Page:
Ryan Summerlin June 11, 2014
For good reason, last week a kid’s summer camp letter went viral.
In her blog at scarymommy.com, the referenced mother shared her son’s actual, written communication in which he boasts of consuming 23 push pops as he chased the camp record of 32. The happy camper also shared this gem:
“I used my toothbrush to dig for werms. Don’t freek out. The guy on the bottom bunk lets me use his. Its safe. I don’t know his name but he can burp the alphabit like me.”
Really, is there a better way for a kid to while away the hours during June, July and August? For generations, kids measured their summer success in terms of the laughs they shared at Anderson Camp, established in the 1960s and located at the confluence of Sweetwater Creek and the Colorado River north of Dotsero.
So when the facility didn’t open for the summer of 2013 after continuous operations dating back to the 1960s, the Sweetwater silence felt particularly poignant.
But the quiet has proven to be short lived. The Western Colorado Council of the Boy Scouts of America have taken over operations at Anderson Camp and beginning next week, it will operate as one of only four high adventure Boy Scout camps in the United States. The facility is now called the Steve Fossett Spirit of Adventure Ranch. (See related story.)
Camp Director Jim Graham noted the opening marks the end of a 16-year effort. “Generations of Scouts have not had the opportunity to enjoy a camp experience on the Western Slope,” said Graham.
Graham credited Steve Beckley, the owner of the Glenwood Caverns Adventure Park, with bringing the idea of a Scout camp to the shuttered Anderson Camp facility. Beckley is an Eagle Scout and the father of two Boy Scouts and he knew there was a need for a high-quality camp in Western Colorado.
As they were working out a way to make the camp operational, the Scouts forged a partnership with Peggy Fossett, Steve Fossett’s widow. She, donated $50,000 to establish the camp in his name and issued a $50,000 challenge grant for Boy Scouts to match.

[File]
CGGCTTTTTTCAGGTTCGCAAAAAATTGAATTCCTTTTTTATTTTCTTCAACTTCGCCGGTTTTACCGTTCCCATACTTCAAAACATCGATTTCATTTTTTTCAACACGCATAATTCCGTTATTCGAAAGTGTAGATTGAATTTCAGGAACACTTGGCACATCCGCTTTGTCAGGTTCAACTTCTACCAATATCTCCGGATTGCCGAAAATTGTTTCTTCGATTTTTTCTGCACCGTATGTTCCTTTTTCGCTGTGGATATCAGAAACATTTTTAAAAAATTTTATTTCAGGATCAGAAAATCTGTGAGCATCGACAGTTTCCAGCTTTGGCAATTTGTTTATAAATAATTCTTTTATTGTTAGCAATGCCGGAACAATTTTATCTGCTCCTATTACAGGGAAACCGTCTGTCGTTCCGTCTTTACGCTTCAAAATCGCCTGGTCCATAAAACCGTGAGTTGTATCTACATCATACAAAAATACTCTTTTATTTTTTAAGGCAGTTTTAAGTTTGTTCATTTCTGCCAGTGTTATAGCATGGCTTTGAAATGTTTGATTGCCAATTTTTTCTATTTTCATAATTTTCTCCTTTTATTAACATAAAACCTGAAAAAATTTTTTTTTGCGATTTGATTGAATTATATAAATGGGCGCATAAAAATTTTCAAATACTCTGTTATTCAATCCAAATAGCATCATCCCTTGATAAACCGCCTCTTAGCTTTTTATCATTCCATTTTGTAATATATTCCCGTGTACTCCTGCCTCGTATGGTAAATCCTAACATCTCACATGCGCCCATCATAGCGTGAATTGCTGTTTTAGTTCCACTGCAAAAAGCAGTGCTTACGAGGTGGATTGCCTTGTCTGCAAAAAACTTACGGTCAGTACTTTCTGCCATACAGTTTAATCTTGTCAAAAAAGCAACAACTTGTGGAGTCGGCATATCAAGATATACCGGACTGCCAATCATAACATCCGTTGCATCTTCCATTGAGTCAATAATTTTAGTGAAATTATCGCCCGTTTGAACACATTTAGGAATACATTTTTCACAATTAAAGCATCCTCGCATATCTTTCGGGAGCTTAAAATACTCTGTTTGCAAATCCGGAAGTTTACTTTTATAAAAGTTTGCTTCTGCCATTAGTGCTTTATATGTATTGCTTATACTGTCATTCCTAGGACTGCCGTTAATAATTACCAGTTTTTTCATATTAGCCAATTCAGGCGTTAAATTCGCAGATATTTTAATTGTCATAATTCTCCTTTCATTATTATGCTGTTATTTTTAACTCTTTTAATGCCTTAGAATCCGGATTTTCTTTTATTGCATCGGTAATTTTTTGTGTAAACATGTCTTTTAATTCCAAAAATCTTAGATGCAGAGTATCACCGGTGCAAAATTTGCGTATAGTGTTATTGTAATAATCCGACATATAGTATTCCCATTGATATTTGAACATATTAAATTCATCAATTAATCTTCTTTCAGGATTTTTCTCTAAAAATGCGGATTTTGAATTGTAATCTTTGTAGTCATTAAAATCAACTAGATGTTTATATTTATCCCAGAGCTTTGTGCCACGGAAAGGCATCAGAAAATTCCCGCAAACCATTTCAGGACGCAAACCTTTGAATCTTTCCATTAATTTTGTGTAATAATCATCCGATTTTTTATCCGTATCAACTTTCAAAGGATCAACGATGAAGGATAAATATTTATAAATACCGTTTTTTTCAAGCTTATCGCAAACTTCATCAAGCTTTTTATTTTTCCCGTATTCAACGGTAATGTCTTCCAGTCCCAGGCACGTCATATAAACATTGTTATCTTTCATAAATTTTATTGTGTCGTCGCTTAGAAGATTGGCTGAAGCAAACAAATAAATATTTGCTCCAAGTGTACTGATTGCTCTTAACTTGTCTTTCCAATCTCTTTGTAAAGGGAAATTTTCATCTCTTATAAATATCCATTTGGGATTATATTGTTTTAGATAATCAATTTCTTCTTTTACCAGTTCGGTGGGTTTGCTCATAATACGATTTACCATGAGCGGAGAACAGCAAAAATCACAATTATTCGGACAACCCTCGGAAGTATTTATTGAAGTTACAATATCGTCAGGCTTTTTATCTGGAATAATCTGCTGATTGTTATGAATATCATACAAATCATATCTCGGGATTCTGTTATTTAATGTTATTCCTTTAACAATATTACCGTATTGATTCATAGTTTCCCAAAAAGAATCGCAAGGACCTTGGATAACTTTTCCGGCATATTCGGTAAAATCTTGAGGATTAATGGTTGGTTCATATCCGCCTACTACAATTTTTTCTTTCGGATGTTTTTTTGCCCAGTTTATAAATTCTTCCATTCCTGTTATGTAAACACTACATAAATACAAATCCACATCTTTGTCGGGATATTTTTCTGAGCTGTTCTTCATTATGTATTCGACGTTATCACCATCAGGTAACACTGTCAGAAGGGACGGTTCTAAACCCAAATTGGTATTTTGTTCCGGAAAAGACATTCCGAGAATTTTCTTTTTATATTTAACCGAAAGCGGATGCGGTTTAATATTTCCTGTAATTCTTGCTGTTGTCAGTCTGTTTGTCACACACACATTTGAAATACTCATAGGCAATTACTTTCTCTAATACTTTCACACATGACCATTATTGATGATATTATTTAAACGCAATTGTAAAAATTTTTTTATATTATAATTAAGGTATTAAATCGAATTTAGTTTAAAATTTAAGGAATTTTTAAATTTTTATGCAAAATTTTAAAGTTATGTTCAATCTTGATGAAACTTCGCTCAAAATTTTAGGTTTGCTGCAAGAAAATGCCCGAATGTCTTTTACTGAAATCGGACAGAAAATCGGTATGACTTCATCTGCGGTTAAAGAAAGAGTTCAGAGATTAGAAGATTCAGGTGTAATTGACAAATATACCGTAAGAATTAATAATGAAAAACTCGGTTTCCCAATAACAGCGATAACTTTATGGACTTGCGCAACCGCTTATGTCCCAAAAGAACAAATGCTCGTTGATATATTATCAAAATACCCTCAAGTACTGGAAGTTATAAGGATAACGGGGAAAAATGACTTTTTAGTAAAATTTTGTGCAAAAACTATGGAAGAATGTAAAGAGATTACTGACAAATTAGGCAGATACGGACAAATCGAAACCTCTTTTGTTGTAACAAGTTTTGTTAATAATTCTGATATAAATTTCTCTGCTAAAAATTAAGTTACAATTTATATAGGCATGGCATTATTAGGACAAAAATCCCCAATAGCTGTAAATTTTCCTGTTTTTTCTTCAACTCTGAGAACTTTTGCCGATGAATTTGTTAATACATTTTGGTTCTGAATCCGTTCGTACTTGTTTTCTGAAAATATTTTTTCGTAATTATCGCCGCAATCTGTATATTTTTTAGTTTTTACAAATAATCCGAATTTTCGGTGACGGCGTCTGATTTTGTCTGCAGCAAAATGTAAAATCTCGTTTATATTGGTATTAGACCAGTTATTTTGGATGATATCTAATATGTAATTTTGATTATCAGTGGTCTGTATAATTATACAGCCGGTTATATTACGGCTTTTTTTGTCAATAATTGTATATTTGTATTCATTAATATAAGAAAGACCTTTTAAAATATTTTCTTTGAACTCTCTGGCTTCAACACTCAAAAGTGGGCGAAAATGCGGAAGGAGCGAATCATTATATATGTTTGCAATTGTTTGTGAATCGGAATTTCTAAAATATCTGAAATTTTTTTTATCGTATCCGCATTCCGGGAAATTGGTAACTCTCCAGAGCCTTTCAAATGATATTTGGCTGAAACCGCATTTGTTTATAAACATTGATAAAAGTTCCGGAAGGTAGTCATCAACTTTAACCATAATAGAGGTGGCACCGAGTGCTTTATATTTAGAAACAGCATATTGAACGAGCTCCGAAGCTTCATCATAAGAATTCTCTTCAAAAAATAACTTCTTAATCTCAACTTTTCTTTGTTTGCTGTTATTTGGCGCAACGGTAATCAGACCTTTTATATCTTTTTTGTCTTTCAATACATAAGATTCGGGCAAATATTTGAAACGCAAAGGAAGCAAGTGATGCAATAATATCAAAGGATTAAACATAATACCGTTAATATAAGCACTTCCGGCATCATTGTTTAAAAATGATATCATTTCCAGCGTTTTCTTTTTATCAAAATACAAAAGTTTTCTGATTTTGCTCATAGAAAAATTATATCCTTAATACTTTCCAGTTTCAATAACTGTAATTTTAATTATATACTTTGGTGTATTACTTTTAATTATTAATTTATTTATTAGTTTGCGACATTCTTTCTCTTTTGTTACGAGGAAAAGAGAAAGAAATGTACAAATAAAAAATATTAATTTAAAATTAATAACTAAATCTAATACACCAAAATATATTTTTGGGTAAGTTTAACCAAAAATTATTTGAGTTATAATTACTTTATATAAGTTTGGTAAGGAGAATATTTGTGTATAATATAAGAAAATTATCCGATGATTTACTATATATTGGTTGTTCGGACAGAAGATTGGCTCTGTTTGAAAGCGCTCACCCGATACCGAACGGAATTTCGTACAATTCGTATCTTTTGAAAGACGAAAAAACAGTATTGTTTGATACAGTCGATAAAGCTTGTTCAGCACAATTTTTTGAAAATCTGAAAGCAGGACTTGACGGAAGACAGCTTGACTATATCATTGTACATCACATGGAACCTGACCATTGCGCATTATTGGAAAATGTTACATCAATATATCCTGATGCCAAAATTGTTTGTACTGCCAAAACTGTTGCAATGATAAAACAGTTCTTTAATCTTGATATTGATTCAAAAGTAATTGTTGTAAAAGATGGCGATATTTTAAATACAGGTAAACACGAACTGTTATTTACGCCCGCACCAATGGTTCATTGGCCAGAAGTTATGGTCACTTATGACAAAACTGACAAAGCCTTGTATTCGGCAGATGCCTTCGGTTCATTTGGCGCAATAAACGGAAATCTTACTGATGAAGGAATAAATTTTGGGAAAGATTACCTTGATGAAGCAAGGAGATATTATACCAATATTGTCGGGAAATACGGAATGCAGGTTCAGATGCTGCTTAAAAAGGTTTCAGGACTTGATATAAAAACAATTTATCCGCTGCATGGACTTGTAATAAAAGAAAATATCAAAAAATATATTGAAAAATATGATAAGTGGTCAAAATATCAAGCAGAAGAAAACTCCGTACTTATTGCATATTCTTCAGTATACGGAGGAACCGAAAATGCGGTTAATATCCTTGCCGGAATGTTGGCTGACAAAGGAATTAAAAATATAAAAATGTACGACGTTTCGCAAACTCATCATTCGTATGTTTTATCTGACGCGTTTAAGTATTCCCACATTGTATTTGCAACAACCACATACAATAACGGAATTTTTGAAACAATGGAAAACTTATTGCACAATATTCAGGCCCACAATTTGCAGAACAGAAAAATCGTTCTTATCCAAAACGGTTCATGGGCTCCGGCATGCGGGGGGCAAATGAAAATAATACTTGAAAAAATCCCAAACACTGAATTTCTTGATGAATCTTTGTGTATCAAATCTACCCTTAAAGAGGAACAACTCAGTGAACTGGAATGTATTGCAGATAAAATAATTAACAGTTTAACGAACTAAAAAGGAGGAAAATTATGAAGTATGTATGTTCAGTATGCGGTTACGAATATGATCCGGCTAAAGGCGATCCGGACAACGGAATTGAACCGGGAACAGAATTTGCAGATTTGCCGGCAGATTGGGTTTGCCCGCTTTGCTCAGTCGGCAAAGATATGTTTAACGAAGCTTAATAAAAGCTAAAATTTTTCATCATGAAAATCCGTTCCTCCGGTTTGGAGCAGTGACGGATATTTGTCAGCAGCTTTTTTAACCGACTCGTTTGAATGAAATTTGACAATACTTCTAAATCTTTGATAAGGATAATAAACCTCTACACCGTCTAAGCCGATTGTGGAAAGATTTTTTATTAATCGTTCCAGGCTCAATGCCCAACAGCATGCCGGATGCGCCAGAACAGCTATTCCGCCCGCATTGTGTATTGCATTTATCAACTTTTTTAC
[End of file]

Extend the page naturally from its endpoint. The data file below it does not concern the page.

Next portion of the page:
“It was, literally, a godsend,” said Graham. He noted Boy Scouts jumped at the dual blessing of a Western Slope, turnkey operation and began planning the kind of camp every boy dreams of attending.
The theme for the new facility is high adventure. That means in addition to regular Scouting activities such as hiking, fishing and horseback riding, attendees can sign up for special excursions including mountain biking, whitewater rafting, rappelling and more. There are three camping tiers offered — Base camp at $375 includes food service and one day trip. The Adventure tier includes four days and three nights with two excursions for $450. Finally the Expedition tier includes five days and four nights with extended excursion options for $550. Glenwood Adventure Co. will provide professional guides for many of the adventure offerings including whitewater rafting, kayaking and ATV excursions.
“Some of these excursions we are offering for a week would cost $1,500 for a day if you booked them independently,” said Graham.
“We are offering age-appropriate high adventure,” Graham continued. Scouts ages 11 years and older can attend the camp. Between participating in adventure treks, Scouts will be busy with traditional merit badge activities such as orienteering and pioneering
Scouts will sleep in Tepees at camp. “We are the only Scout camp in the nation that can offer that,” said Graham. A staff of 26 counselors, medics and kitchen workers will oversee the campers. The Scout programing will highlight three special focus areas — a cooking program based on a healthy eating model, a sustainability program that presents Scouting ethics in a modern-day format and a space program that will give Scouts a chance to fire rockets.
Staff arrived at the camp this week. “All they can talk about is how they can’t wait for the first kid to come through the doors,” said Graham.
The camp’s director is equally pumped. “I have worked with Scout camps for more than 15 years and Scouting is in my family,”said Graham. “With this facility we are really thinking outside of the box from regular Scout camps and this is something we want to offer, not only to Boy Scouts, but to youth from all over the Western Slope.”
Eventually, the camp can host up to 150 boys per week. Graham noted that 2014 is a introduction year for the new facility, so it won’t reach that occupancy this summer. Camp registrations are still being accepted. For additional information visit www.sccbsa.org, call 970-524-7769 or email email@example.com.